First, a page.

Oct 10 Experimental drugs from Roche Holding AG
and Eli Lilly & Co have been selected for a
global Alzheimer's disease prevention trial, and a second Lilly
drug is being considered for inclusion in the study, Washington
University said on Wednesday.
The trial, expected to begin in early 2013, will enroll 160
patients with inherited gene mutations that typically lead to
Alzheimer's disease at a young age, the St. Louis university
said on Wednesday.
The drugs chosen for the study are Roche's gantenerumab and
Lilly's solanezumab. Under consideration is an experimental
Lilly drug called a beta-secretase inhibitor.
Researchers in August said solanezumab failed to prevent
decline in cognitive and physical function among patients with
mild to moderate Alzheimer's in two large late-stage studies.
But hopes for the drug were revived a bit on Monday when
Lilly said an analysis of pooled data from the two studies
showed solanezumab led to a 34 percent reduction in memory
decline for patients with mild symptoms over a period of 18
months. It said the change was statistically significant.
Solanezumab, a monoclonal antibody, attacks beta amyloid, a
protein that forms plaques in the brain that many scientists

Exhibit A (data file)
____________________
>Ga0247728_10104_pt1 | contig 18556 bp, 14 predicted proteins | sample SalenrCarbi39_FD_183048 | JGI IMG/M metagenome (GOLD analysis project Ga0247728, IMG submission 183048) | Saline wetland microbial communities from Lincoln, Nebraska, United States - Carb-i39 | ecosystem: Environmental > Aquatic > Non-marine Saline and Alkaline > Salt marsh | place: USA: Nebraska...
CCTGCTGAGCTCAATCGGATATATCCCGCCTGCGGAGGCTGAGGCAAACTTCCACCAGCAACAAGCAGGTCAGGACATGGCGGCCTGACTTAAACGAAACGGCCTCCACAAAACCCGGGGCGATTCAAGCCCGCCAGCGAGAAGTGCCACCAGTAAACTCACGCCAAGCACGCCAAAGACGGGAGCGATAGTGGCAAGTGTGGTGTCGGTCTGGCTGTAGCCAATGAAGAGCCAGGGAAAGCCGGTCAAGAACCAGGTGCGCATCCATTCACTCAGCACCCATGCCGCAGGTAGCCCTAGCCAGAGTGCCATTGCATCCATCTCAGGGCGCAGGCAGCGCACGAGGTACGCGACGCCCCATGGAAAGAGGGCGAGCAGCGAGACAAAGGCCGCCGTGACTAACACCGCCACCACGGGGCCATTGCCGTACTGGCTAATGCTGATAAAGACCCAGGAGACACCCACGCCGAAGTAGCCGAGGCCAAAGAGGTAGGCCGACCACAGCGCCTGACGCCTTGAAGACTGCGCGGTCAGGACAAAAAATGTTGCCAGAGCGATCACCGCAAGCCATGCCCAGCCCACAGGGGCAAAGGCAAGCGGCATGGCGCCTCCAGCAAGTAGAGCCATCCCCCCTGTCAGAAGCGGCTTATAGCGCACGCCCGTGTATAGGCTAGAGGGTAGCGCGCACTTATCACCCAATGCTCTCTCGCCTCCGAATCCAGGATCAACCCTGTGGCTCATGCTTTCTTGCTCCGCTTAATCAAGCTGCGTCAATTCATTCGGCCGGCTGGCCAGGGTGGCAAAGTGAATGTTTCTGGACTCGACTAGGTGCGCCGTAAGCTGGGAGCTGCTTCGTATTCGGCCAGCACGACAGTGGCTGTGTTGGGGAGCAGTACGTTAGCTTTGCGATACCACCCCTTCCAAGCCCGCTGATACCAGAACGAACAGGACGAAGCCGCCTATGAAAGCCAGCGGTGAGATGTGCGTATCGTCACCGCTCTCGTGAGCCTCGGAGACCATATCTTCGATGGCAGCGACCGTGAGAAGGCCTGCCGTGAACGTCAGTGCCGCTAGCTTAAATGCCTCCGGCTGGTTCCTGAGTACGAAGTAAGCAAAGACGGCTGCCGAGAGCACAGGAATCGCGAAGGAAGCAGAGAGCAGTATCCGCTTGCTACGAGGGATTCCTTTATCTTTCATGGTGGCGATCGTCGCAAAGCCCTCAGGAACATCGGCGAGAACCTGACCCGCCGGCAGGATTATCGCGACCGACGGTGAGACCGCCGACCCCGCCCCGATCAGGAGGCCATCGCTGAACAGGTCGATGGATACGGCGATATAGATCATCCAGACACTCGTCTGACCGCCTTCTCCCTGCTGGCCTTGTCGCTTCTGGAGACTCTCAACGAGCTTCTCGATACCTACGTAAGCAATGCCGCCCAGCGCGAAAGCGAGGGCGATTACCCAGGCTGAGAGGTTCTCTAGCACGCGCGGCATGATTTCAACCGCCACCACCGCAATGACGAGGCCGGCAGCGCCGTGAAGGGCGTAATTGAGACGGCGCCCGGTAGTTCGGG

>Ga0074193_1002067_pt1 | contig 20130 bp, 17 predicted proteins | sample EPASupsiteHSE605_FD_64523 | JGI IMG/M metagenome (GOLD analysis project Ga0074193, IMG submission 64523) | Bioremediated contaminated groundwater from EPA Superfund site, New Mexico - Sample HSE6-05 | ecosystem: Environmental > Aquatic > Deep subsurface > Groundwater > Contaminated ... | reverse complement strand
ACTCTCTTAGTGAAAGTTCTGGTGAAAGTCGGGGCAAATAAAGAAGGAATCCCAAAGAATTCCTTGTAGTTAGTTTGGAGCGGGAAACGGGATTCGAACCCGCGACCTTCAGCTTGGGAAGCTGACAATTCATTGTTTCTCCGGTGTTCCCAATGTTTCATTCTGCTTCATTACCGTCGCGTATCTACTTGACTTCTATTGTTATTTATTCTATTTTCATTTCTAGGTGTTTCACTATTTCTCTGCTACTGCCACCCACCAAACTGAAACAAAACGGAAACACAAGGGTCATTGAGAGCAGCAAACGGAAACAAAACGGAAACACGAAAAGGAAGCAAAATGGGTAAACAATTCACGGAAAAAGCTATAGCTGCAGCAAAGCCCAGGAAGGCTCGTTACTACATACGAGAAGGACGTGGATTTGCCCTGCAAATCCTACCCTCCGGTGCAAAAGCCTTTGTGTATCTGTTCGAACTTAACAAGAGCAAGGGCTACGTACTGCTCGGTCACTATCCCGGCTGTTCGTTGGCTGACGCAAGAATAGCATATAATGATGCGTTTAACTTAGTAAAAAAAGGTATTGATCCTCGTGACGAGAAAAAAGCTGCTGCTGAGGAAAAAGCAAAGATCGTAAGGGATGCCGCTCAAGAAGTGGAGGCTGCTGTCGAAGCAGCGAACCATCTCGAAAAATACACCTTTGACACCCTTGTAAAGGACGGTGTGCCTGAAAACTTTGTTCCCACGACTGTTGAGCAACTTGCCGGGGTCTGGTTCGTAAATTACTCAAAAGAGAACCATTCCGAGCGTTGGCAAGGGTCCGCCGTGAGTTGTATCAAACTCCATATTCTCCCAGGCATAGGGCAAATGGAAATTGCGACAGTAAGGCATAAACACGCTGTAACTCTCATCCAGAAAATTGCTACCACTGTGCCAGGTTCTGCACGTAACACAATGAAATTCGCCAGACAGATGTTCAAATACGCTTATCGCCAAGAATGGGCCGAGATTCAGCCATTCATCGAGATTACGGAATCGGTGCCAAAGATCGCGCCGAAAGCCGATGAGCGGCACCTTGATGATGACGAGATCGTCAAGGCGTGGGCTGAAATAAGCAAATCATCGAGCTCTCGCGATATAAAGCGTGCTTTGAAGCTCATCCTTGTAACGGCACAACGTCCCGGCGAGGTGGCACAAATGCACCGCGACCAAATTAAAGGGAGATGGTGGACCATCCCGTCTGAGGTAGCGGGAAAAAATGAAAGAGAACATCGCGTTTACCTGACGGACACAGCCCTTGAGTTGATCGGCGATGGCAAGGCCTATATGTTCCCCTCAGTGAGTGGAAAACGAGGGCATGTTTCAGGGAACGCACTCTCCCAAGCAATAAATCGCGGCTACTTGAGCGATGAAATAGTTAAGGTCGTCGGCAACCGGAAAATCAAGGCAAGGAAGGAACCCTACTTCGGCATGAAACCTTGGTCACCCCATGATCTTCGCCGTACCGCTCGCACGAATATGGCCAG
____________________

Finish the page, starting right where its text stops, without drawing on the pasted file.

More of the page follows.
believe are a main cause of the progressive memory-robbing
Some industry analysts expect Lilly to seek marketing
approval of solanezumab based on the mixed trial data, but
others say the Indianapolis drugmaker would have to complete a
large costly new trial among patients with mild symptoms to win
Shares of Lilly, up more than 7 percent since the pooled
data were unveiled on Monday, were down 1.6 percent in morning
trading. Shares of Roche were 1 percent lower amid a moderate
decline in the ARCA Pharmaceutical Index of large U.S.
and European drugmakers.
Washington University, in a press release, said the Lilly
beta-secretase inhibitor, now being tested by the company in
mid-stage studies, is designed to reduce the amount of beta
amyloid proteins produced by the body, thereby slowing the
accumulation of brain plaques.